Here is one of many studies to show a strong association between regular physical activity throughout life and better health and longevity when reaching old age. Human epidemiological studies like this one can largely only show correlation due to the way in which they are structured, but the equivalent life span studies in animals do show causation, in that the explanation for this correlation is that exercise acts to extend healthy life span:
We examined whether physical activity in early adulthood, late midlife, and old age as well as cumulative physical activity history are associated with changes in physical functioning and mortality in old age. Data are from 1,149 participants aged 65 years or older enrolled in the InCHIANTI study who were followed up from 1998-2000 to 2007-2008. At baseline, participants recalled their physical activity levels at ages 20-40, 40-60, and in the previous year, and they were categorized as physically inactive, moderately active, and physically active. Physical performance was assessed with the Short Physical Performance Battery and self-reported mobility disability was evaluated at the 3-, 6- and 9-year follow-up. Mortality follow-up was assessed until the end of 2010.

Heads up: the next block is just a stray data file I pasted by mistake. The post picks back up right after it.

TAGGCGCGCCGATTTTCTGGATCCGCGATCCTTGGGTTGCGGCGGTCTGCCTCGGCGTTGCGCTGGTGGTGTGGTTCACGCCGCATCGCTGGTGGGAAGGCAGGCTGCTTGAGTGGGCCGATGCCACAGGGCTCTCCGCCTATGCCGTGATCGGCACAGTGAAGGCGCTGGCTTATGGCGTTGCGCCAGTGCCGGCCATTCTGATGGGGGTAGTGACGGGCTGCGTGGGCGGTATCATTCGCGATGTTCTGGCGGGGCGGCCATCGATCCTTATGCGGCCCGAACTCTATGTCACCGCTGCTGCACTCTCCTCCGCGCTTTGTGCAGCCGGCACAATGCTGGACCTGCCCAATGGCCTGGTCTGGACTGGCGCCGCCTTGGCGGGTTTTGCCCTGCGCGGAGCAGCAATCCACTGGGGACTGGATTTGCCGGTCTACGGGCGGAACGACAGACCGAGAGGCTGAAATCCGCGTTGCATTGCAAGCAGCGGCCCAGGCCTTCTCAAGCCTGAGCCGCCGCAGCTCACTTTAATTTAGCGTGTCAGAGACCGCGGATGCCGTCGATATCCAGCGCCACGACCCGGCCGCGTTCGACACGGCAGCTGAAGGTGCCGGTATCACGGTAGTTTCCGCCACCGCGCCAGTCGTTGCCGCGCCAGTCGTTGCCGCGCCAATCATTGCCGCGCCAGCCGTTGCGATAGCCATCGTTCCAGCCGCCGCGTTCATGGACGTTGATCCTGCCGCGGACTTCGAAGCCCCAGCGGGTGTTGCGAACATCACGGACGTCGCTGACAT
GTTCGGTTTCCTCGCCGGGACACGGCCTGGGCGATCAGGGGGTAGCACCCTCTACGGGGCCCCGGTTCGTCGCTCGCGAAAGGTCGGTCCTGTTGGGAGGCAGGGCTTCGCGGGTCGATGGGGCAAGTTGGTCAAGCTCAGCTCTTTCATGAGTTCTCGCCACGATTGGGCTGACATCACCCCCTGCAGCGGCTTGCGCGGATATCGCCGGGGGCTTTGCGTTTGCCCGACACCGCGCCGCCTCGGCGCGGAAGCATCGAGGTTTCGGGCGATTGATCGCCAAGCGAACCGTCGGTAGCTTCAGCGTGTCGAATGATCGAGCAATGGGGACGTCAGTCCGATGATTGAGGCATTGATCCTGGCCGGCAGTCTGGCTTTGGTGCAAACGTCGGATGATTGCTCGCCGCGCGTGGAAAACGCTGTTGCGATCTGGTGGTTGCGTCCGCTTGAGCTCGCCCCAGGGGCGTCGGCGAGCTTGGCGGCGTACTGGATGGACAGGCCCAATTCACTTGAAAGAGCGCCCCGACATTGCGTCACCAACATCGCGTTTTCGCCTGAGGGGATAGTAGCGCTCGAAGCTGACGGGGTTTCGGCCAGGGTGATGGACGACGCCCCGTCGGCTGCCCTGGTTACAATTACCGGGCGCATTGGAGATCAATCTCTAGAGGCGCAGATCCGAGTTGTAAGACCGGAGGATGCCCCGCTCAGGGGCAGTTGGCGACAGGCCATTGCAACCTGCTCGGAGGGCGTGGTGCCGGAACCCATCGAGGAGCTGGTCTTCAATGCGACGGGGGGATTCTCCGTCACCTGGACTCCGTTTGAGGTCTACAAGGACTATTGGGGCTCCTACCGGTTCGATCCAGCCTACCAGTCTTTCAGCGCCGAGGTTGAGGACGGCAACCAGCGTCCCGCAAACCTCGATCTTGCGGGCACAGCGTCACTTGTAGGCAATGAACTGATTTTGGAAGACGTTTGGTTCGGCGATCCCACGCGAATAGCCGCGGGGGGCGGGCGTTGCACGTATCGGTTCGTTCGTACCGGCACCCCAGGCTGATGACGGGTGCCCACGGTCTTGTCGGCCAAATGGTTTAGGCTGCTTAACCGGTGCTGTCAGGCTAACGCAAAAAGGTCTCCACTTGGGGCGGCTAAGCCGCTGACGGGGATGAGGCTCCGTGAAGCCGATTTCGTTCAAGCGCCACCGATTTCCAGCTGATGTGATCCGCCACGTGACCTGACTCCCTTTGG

Physical inactivity at baseline was associated with greater decline in Short Physical Performance Battery score and greater rate of incident mobility disability (hazard ratio 4.66) and mortality (hazard ratio 2.18) compared to physically active participants at baseline. Being physically active throughout adulthood was associated with smaller decline in physical performance as well as with lower risk of incident mobility disability and premature death compared with those who had been less active during their adult life. We conclude that higher cumulative physical activity over the life course was associated with less decline in physical performance and reduced rate of incident mobility disability and mortality in older ages.